photo: Patricia Katchur ©2012 used with permission.

My work is very driven by internal narrative, I always seem to have some story roaming the halls of my mind and these stories materialize in my paintings and sculpture. I am also visually obsessive. This can be a problem at times on the other hand it brings certain thematic strength to my work  as recurring characters and places become the actors and stages of my personal mythos. Friends describe me as brilliant and deeply flawed and as much as I’d prefer that sentence ended at brilliant I’m happy to own it. I try to make the most of my many character defects. Not that I’d want to but you can’t really separate the work from the person. This is maybe why my work tends to be dark and humorous, like a demented children’s story.

I am an obsessive autodidact. Technically I’m mostly self taught, I use a modified Flemish technique in my paintings, first underpainting to develop value then adding color and spectral light effects with glazing and scumbling. Though I use other mediums I am most comfortable working in oil and almost all my paintings are in this medium. In my sculpture I tend to be much more experimental and I’ll use just about any material I can get my hands on. I do a lot of work in cardboard, I frame my paintings in hand made cardboard frames and I’ve been celebrated as one of the leading cardboard artists in the world. I use recycled materials in all my work. The birch plywood I paint on comes from a local cabinet makers dumpster. My oil paints are recovered by a friend who works at hazardous waste. My sculptures use cardboard pulled from the recycle bins. I wish I could claim this was born out of some ethic or desire to save the world but really it was born out of poverty and desperation. I had to make art and I had to have something to make it out of. I started making cardboard sculptures because I had no money and now ironically I make money building cardboard sculptures.

My belief is that if you want your community to support you you need to support your community. For this reason I have tried to be a leader initiating many community and collaborative projects over the years. In the early 1990’s I co-founded the All Souls Procession with fellow artist Susan Kay Johnson. This Dios Del Las Muertos parade through downtown Tucson has grown over the years from a handful of crazy artists to over thirty-five thousand participants in 2012. It is one of the largest non-mechanized, non-commercial parades in the United States. In my current capacity I am heading up the months long free community workshops that lead up to the procession. For three years I organized GLOW! A night time illuminated art event in Oracle Arizona which had hundreds of artists and performers and drew a crowd of 5000 over the course of the two days it ran.  There are many examples of my work within the community besides these two. My main motivation is that I want to share my love of creativity and self expression with everyone. I want to ignite a fire in people who may have never experienced the power and joy of making something and to help and encourage those who have.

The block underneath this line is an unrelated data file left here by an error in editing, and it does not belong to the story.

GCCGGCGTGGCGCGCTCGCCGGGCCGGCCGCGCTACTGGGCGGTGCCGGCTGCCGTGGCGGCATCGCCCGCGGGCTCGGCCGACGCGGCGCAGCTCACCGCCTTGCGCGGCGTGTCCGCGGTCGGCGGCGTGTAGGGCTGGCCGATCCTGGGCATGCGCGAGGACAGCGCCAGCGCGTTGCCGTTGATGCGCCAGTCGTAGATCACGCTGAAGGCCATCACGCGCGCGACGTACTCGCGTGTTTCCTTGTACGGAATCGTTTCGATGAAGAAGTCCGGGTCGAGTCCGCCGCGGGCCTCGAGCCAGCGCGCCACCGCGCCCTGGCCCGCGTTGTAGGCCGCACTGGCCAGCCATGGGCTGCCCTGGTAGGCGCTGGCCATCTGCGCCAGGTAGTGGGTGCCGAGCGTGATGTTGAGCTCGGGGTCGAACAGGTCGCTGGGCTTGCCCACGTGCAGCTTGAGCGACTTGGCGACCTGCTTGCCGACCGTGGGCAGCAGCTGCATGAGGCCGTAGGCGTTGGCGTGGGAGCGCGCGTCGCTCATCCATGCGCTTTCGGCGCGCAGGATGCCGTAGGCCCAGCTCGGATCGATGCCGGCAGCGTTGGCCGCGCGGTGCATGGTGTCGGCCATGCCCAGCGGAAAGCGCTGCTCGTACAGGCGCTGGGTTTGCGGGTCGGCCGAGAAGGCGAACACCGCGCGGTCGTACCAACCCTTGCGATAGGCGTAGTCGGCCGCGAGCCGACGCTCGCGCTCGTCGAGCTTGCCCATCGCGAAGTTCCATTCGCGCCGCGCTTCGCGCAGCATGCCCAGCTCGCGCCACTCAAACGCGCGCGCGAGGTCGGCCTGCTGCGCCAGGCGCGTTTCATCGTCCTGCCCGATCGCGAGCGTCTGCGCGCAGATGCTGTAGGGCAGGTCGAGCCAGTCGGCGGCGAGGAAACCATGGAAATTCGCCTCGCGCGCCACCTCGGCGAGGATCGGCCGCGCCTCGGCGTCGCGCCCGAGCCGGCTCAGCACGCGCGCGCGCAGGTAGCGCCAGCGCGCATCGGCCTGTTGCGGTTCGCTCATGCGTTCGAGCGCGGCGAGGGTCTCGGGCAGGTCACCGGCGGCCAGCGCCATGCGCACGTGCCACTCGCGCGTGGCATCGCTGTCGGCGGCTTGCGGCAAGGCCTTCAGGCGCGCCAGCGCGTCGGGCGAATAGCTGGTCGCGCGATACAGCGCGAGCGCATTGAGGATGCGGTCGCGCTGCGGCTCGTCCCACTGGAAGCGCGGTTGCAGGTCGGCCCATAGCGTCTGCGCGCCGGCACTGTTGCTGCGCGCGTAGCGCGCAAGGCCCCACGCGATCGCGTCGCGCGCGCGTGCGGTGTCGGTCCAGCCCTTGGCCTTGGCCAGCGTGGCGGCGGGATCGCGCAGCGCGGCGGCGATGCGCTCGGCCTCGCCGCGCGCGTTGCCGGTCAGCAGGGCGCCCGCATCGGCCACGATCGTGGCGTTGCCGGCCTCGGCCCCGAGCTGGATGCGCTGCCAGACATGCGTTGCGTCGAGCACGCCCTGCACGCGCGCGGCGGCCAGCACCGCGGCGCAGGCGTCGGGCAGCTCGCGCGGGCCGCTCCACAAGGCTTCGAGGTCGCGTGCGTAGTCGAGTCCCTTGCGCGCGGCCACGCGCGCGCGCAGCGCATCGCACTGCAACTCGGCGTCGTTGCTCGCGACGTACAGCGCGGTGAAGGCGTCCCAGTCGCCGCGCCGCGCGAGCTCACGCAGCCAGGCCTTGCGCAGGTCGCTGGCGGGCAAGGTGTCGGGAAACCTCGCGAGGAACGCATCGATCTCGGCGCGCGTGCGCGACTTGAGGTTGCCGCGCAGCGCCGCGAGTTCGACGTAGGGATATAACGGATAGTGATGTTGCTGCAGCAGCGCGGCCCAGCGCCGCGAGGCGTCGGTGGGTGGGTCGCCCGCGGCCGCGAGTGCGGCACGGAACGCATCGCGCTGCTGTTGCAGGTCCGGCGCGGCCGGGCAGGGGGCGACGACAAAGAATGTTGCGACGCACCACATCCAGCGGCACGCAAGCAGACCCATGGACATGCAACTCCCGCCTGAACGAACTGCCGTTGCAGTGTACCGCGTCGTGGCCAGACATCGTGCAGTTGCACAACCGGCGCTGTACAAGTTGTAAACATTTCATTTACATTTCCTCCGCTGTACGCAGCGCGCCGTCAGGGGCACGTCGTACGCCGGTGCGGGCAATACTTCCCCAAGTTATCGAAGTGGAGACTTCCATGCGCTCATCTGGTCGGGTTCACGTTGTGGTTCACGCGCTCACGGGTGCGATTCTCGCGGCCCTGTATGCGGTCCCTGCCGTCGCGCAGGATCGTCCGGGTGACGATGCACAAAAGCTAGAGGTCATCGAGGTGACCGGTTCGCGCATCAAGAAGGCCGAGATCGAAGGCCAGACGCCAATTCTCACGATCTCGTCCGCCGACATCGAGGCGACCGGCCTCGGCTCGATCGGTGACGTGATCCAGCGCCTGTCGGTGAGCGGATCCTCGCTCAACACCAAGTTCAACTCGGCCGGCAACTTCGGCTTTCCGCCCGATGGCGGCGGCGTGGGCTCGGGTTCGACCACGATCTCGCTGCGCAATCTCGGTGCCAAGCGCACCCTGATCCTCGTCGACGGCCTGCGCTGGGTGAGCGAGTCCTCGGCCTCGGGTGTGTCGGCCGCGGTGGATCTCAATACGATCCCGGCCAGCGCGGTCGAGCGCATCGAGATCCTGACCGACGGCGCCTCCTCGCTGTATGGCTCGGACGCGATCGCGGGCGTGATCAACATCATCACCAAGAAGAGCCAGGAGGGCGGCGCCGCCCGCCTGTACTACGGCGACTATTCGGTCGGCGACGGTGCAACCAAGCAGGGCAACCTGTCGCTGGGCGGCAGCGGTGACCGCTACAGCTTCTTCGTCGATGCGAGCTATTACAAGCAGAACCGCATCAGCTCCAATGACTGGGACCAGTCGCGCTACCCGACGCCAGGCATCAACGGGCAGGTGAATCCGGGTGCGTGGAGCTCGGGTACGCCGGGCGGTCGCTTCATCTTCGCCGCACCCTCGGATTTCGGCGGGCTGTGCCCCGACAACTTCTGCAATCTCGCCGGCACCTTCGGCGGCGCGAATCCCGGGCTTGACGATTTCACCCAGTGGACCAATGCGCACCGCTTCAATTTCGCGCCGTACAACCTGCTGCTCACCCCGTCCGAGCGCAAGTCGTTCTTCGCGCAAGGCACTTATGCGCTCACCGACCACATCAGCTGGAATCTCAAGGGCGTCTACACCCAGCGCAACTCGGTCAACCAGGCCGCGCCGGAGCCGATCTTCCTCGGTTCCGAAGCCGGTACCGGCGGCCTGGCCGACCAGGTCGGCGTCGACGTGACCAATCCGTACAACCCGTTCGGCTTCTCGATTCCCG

In 2007 I was laid off from A job as an I.T. director. The mom and pop business I originally had been hired onto was bought out and gutted by a major corporation. Though I continued to work for the corporate office I despised that life. I was deeply unsatisfied with life, unhappy and in poor health.  Art was the one thing I was good at and the only thing I was passionate about. I had even tried to leave it behind and found I couldn’t. I decided to recommit to being an artist. This meant not only was I going to make great art but I was also going to learn the business of being an artist. I’d document my work, have a real portfolio, build a website, print business cards, schmooze, develop patronage  and get shows. Easier said then done, but I am in a better position than I was five years ago. In five more I hope to be in an even better place. Though I struggle financially and with the business side of this life I manage a meager living. The money I made as an I.T. Director laid a foundation that has allowed me to make this leap but I will never go back. I have a certainty and satisfaction that I have have never before experienced, I can honestly say, I am an artist.

Popular Projects

18 foot tall cardboard head and winner of Cartasia 2012 in Lucca Italy.

Southern Arizona’s Annual Illuminated art extravaganza.

The Lantern Project
Beautiful cardboard lanterns that seemd to take over my life but the results were worth it.

A monumental cardboard and resin sculpture

The Time Machine
A collaborative project involving seven artists in four different cities coming together on the Playa to make art.

Story Time